Visceral leishmaniasis patients waiting to see a healthcare worker at the Kala-Azar Medical Research Centre (KAMRC), Muzaffarpur, Bihar, India.
› Leishmaniasis affects the poorest of the poor and has
strong links with malnutrition, low-quality housing, and lack of resources. Some 350 million people around the world are at risk of developing leishmaniasis in one of its many forms. There are more than 20 species of Leishmania parasite, transmitted to humans by approximately 30 species of phlebotomine sand flies found throughout the tropics and subtropics, as well as in temperate zones. One of the two most common forms of disease, visceral leishmaniasis (VL) or kala-azar, is fatal without treatment. There are 200,000-400,000 new cases per year, albeit with a large reduction recently in South Asia. The WHO’s roadmap for elimination - published in 2012 and supported by the London Declaration the same year - targets elimination of kala-azar as a public health problem by the end of 2020 in South Asia. Surprisingly, the response of visceral leishmaniasis to treatment is not homogenous across continent s , nor even within the same region, and different drugs and/ or regimens are needed, particularly in eastern Africa. Intermediate results from an implementation trial which was underway in India, carried out by DNDi and partners, led the government to change its treatment guidelines in 2014, abandoning miltefosine monotherapy in favour of single-dose AmBisome® as first-line and a combination of paromomycin/miltefosine as second-line treatment. These changes were subsequently also taken up by the governments of Bangladesh and Nepal. Similarly in Latin America, the interim results of an implementation trial carried out by DNDi with partners in Brazil led to Ambisome® being included as second-line treatment after Glucantime®, with the final results now suggesting it would be more suitable as first-line treatment. In addition, Ambisome® alone or in combination with miltefosine is being evaluated in Ethiopia for treating VL patients who are co-infected with HIV. Post kala-azar dermal leishmaniasis (PKDL) is a complication of VL. Treating PKDL patients, which may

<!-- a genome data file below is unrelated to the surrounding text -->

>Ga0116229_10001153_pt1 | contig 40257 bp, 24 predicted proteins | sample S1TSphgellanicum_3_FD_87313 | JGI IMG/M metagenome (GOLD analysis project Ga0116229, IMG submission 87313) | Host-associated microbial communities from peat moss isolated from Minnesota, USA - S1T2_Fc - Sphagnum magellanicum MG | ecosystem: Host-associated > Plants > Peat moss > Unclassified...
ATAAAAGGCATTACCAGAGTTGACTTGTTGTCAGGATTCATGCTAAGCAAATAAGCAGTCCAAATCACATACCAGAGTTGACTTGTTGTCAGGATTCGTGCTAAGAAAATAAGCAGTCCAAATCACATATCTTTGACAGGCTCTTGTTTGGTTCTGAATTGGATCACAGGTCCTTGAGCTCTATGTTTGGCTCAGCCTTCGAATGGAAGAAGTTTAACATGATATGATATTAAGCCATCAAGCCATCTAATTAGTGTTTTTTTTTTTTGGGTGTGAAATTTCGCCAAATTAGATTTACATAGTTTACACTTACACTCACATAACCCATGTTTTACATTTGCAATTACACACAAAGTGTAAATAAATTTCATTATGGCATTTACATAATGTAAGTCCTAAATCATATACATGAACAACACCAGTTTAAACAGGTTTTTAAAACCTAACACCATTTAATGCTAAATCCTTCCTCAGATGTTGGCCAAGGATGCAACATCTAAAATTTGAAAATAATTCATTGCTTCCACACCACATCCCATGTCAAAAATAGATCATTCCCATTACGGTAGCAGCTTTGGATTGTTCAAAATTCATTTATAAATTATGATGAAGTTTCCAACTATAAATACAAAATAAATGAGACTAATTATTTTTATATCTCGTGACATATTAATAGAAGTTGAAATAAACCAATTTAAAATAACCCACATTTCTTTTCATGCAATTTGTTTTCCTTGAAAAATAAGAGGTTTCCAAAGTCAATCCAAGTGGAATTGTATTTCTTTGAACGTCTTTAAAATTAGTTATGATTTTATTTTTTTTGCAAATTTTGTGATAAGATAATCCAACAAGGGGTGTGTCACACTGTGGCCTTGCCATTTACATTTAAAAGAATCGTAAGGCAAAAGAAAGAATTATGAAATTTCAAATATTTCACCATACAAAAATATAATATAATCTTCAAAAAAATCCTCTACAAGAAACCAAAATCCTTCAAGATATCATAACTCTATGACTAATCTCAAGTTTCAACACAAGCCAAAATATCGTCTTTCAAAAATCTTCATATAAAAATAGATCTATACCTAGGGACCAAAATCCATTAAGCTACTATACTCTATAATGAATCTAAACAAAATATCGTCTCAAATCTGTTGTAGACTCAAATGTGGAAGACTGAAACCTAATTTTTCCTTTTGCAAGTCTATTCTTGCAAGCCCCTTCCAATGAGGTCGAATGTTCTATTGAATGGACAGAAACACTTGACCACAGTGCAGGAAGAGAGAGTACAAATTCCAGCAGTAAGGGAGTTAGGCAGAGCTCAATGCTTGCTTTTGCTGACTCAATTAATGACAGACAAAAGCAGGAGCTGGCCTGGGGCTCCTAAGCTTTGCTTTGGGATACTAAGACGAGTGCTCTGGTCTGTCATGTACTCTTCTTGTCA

Multiple approaches needed to address a complex family of diseases